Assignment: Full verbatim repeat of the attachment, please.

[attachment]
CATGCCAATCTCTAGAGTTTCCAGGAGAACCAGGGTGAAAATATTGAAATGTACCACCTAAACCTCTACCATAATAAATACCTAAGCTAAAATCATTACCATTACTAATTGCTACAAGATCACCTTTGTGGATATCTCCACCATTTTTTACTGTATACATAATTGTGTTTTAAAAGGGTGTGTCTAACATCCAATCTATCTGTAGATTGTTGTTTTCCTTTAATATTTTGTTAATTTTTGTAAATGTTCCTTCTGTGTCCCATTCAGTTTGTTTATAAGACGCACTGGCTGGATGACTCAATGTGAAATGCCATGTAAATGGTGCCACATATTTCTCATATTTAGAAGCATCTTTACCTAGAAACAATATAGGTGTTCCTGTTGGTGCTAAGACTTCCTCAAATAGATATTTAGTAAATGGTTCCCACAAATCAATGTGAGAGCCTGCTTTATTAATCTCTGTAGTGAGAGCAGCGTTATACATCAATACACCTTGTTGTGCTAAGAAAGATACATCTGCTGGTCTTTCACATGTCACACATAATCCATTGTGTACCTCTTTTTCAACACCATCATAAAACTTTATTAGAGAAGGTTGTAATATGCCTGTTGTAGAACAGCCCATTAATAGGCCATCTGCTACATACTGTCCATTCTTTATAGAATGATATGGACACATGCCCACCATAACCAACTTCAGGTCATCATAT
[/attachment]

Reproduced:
CATGCCAATCTCTAGAGTTTCCAGGAGAACCAGGGTGAAAATATTGAAATGTACCACCTAAACCTCTACCATAATAAATACCTAAGCTAAAATCATTACCATTACTAATTGCTACAAGATCACCTTTGTGGATATCTCCACCATTTTTTACTGTATACATAATTGTGTTTTAAAAGGGTGTGTCTAACATCCAATCTATCTGTAGATTGTTGTTTTCCTTTAATATTTTGTTAATTTTTGTAAATGTTCCTTCTGTGTCCCATTCAGTTTGTTTATAAGACGCACTGGCTGGATGACTCAATGTGAAATGCCATGTAAATGGTGCCACATATTTCTCATATTTAGAAGCATCTTTACCTAGAAACAATATAGGTGTTCCTGTTGGTGCTAAGACTTCCTCAAATAGATATTTAGTAAATGGTTCCCACAAATCAATGTGAGAGCCTGCTTTATTAATCTCTGTAGTGAGAGCAGCGTTATACATCAATACACCTTGTTGTGCTAAGAAAGATACATCTGCTGGTCTTTCACATGTCACACATAATCCATTGTGTACCTCTTTTTCAACACCATCATAAAACTTTATTAGAGAAGGTTGTAATATGCCTGTTGTAGAACAGCCCATTAATAGGCCATCTGCTACATACTGTCCATTCTTTATAGAATGATATGGACACATGCCCACCATAACCAACTTCAGGTCATCATAT